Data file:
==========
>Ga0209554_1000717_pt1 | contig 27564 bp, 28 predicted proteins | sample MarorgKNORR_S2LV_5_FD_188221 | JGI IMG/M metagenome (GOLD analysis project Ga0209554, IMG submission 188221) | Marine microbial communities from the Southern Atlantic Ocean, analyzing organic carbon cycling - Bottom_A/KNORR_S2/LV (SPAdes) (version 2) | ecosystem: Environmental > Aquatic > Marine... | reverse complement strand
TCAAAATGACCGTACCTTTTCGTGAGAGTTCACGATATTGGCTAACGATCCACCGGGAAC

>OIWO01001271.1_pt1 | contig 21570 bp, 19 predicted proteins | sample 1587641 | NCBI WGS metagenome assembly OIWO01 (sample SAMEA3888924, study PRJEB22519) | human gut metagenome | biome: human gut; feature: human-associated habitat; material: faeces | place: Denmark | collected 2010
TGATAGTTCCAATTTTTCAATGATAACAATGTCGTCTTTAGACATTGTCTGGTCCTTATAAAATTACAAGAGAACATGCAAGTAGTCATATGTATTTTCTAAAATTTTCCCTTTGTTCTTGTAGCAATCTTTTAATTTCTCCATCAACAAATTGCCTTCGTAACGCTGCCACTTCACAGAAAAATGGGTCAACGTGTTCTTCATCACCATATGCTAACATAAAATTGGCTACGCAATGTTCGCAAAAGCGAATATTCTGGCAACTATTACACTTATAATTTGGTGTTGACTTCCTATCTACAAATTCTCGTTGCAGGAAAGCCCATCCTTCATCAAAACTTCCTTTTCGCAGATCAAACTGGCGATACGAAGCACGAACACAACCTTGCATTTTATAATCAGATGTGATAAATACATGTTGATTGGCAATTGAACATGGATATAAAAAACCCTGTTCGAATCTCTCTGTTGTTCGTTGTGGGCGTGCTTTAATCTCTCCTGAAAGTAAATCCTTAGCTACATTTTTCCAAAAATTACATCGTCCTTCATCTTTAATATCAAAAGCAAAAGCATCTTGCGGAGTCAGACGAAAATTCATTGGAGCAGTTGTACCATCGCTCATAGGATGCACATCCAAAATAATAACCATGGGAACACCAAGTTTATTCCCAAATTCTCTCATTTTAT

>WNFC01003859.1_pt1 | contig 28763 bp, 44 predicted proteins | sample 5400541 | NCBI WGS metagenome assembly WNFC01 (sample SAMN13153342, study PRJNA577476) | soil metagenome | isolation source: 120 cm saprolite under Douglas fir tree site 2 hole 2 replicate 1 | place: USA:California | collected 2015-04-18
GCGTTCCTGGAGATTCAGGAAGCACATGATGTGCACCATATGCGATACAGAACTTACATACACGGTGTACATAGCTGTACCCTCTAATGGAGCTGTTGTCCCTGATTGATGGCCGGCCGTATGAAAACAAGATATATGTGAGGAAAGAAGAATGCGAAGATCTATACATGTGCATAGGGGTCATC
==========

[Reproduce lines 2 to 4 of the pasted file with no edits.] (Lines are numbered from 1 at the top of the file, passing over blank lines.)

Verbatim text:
TCAAAATGACCGTACCTTTTCGTGAGAGTTCACGATATTGGCTAACGATCCACCGGGAAC

>OIWO01001271.1_pt1 | contig 21570 bp, 19 predicted proteins | sample 1587641 | NCBI WGS metagenome assembly OIWO01 (sample SAMEA3888924, study PRJEB22519) | human gut metagenome | biome: human gut; feature: human-associated habitat; material: faeces | place: Denmark | collected 2010
TGATAGTTCCAATTTTTCAATGATAACAATGTCGTCTTTAGACATTGTCTGGTCCTTATAAAATTACAAGAGAACATGCAAGTAGTCATATGTATTTTCTAAAATTTTCCCTTTGTTCTTGTAGCAATCTTTTAATTTCTCCATCAACAAATTGCCTTCGTAACGCTGCCACTTCACAGAAAAATGGGTCAACGTGTTCTTCATCACCATATGCTAACATAAAATTGGCTACGCAATGTTCGCAAAAGCGAATATTCTGGCAACTATTACACTTATAATTTGGTGTTGACTTCCTATCTACAAATTCTCGTTGCAGGAAAGCCCATCCTTCATCAAAACTTCCTTTTCGCAGATCAAACTGGCGATACGAAGCACGAACACAACCTTGCATTTTATAATCAGATGTGATAAATACATGTTGATTGGCAATTGAACATGGATATAAAAAACCCTGTTCGAATCTCTCTGTTGTTCGTTGTGGGCGTGCTTTAATCTCTCCTGAAAGTAAATCCTTAGCTACATTTTTCCAAAAATTACATCGTCCTTCATCTTTAATATCAAAAGCAAAAGCATCTTGCGGAGTCAGACGAAAATTCATTGGAGCAGTTGTACCATCGCTCATAGGATGCACATCCAAAATAATAACCATGGGAACACCAAGTTTATTCCCAAATTCTCTCATTTTAT